Udall talks shop with builders association
FRISCO – Each time U.S. Rep. Mark Udall, D-Colo., visits Summit County, he finds the people have more and more in common with those in Boulder.
Udall visited Frisco Tuesday, continuing his campaign tour with a talk to the Summit County Builders Association (SCBA). The group’s president, Dan Pins, said the trade organization invited Udall to speak in an attempt to stay on top of the elections coming in November.
“We like to be a semi-political group,” Pins said. “This is just one way of getting to know the candidates before we look at their name on a ballot.”
SCBA board members said that, although the race for Colorado’s 2nd Congressional District hasn’t gotten down to specifics on issues yet, there are a number of concerns among builders. The most obvious concerns are growth and transportation, said SCBA board member Brian Platte.
Udall said he didn’t come to the monthly builders’ gathering with any preconception that he’s the group’s candidate. He came to listen, he said.
“People have said they’re concerned if a guy from Boulder can represent the Western Slope,” Udall said to the group. “But the more I listen, the more I think we have in common.”
Distilling it, Udall said he wants to work for people concerned about their schools, about health care and medical insurance and, noting he’d driven Interstate 70 on many a Sunday, transportation. The builders at the meeting asked several questions about their own worries.
Resort communities need immigrants, but this also puts pressure on schools, one member pointed out. Udall responded, saying he knows how important the immigrant labor pool is to resort economies – which he sees as different from the typical urban-suburban-rural categories.
“We need to do all we can so that immigrants here are actually legal and we support them, as far as their families and their rights,” Udall said. “And we need to support the employers that depend on them.”
A member asked Udall about his position on terrorism, a question that prompted the longest reply of the short speech. Udall said he generally embraces the proposals made by leaders since the Sept. 11 terrorist attacks, including reorganizing agencies such as the Immigration and Naturalization Service and investing in the country.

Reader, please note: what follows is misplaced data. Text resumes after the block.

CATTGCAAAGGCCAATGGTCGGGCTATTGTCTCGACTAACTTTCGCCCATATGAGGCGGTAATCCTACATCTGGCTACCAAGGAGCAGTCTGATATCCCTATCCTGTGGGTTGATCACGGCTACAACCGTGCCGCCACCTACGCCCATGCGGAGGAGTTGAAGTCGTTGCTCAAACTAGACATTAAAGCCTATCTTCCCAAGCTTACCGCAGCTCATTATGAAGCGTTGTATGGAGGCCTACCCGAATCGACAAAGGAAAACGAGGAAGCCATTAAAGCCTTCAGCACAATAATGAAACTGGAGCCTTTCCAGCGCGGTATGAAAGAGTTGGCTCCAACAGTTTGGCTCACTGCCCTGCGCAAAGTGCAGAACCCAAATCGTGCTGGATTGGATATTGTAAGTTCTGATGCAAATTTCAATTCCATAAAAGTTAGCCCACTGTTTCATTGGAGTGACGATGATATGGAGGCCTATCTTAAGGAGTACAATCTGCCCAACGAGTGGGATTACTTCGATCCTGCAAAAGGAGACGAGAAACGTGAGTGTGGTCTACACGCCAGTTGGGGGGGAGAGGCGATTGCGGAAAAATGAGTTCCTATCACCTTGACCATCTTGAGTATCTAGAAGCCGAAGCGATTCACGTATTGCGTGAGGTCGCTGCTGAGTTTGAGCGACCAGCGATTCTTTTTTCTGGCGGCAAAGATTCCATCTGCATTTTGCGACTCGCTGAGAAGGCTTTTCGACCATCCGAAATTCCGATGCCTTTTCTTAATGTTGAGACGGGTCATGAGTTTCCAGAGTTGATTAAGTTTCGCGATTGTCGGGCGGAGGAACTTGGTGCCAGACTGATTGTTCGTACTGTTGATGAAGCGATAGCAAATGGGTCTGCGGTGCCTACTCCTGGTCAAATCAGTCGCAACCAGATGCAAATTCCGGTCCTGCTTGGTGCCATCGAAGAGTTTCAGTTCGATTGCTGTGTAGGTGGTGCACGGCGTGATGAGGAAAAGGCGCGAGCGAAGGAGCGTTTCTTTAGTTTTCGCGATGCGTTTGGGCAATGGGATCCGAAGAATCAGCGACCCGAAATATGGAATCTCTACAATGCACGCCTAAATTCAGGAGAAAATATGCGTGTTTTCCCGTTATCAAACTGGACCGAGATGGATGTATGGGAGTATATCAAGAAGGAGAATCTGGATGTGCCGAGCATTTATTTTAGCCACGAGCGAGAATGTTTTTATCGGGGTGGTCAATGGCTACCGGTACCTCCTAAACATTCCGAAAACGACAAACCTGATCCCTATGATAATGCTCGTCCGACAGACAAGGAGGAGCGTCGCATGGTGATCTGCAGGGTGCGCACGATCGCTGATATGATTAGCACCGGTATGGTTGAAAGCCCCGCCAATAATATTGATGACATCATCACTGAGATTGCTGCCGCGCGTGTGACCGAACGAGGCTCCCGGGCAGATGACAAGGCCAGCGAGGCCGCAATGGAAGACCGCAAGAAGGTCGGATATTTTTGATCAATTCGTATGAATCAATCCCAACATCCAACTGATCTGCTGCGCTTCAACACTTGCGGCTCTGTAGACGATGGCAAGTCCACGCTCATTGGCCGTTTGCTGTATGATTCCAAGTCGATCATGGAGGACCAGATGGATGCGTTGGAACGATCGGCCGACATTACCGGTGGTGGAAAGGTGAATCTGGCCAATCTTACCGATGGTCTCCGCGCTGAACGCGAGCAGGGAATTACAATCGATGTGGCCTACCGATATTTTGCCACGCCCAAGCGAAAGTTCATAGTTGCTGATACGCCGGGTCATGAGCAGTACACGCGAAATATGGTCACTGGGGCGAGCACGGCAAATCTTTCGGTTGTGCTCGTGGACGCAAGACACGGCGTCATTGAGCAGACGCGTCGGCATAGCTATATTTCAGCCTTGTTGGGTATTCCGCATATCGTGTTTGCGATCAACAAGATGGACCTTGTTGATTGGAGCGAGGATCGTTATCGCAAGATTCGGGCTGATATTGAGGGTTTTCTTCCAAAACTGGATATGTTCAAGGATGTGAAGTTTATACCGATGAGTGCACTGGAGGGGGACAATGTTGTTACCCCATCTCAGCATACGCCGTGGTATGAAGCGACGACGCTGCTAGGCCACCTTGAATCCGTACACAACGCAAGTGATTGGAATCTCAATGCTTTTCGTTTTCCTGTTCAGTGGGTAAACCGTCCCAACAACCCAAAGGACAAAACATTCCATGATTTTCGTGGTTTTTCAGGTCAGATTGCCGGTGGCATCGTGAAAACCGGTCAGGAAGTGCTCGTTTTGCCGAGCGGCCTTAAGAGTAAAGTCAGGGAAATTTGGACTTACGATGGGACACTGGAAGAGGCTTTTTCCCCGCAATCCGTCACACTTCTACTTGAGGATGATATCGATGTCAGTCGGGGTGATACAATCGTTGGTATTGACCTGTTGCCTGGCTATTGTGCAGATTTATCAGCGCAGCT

“But we also need to bring up the standard of living around the world,” Udall said. “That’s part of the solution, I think. It’s an enormous challenge, but it’s an enormous opportunity to build on that feeling that we don’t ever want this to happen again.”
Builders affected by the North American Free Trade Agreement and related surcharges on imported lumber gave Udall a homework assignment. Udall admitted he wasn’t informed on the issue but took the opportunity to learn from local experts. Udall said he would try to learn more about it after hearing about how the extra expense was passed on to homebuyers.
Udall spoke about affordable housing, saying he wants to figure out how to have a greater impact at the federal level. “There has to be a public-private partnership,” he said. “Maybe we need to look at tax breaks and other creative strategies.”
Congressional redistricting spurred by the 2000 Census moved Summit County from Colorado’s 3rd Congressional District to the 2nd. Until the election in November, Rep. Scott McInnis, R-Colo., will represent Summit voters. Udall hopes to succeed McInnis.
If elected, Udall will represent Boulder, Gilpin, Clear Creek, Grand, Eagle and parts of Jefferson, Weld and Adams counties, in addition to Summit. Udall was first elected to the 2nd Congressional District in 1998 and was re-elected in 2000. He sits on the House Resources Committee, the Subcommittee on National Parks, Recreation and Public Lands, the Subcommittee on Forests and Forests Health, the House Science Committee, the Subcommittee on Environment, Technology and Standards, Subcommittee on Space and Aeronautics and the House Small Business Committee.
Udall faces competition from the Natural Law Party’s Patrick West, American Constitution Party’s Erik J. Brauer, Boulder County Treasurer Sandy Hume, republican, and Republican businessman Bob Vehar. Hume and Vehar faced off Tuesday in their party’s statewide primary election.
Reid Williams can be reached at (970) 668-3998 ext. 237 or firstname.lastname@example.org.
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